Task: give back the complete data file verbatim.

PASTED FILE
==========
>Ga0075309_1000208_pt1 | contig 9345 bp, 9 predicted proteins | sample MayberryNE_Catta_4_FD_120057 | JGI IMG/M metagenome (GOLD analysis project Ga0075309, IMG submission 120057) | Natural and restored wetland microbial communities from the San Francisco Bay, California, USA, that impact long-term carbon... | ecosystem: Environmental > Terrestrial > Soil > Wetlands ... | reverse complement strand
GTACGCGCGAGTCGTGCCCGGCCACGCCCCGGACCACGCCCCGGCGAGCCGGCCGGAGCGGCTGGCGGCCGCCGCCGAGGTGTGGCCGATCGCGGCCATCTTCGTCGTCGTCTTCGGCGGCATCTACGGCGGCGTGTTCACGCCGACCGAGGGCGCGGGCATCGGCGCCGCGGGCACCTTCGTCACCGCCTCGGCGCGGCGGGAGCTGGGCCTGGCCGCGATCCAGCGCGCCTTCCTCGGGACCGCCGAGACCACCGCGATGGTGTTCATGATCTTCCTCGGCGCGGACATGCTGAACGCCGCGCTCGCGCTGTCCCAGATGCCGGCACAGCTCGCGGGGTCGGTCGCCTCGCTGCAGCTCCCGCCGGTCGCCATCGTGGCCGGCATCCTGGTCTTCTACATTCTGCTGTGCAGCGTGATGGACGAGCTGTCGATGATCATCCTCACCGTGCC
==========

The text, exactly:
>Ga0075309_1000208_pt1 | contig 9345 bp, 9 predicted proteins | sample MayberryNE_Catta_4_FD_120057 | JGI IMG/M metagenome (GOLD analysis project Ga0075309, IMG submission 120057) | Natural and restored wetland microbial communities from the San Francisco Bay, California, USA, that impact long-term carbon... | ecosystem: Environmental > Terrestrial > Soil > Wetlands ... | reverse complement strand
GTACGCGCGAGTCGTGCCCGGCCACGCCCCGGACCACGCCCCGGCGAGCCGGCCGGAGCGGCTGGCGGCCGCCGCCGAGGTGTGGCCGATCGCGGCCATCTTCGTCGTCGTCTTCGGCGGCATCTACGGCGGCGTGTTCACGCCGACCGAGGGCGCGGGCATCGGCGCCGCGGGCACCTTCGTCACCGCCTCGGCGCGGCGGGAGCTGGGCCTGGCCGCGATCCAGCGCGCCTTCCTCGGGACCGCCGAGACCACCGCGATGGTGTTCATGATCTTCCTCGGCGCGGACATGCTGAACGCCGCGCTCGCGCTGTCCCAGATGCCGGCACAGCTCGCGGGGTCGGTCGCCTCGCTGCAGCTCCCGCCGGTCGCCATCGTGGCCGGCATCCTGGTCTTCTACATTCTGCTGTGCAGCGTGATGGACGAGCTGTCGATGATCATCCTCACCGTGCC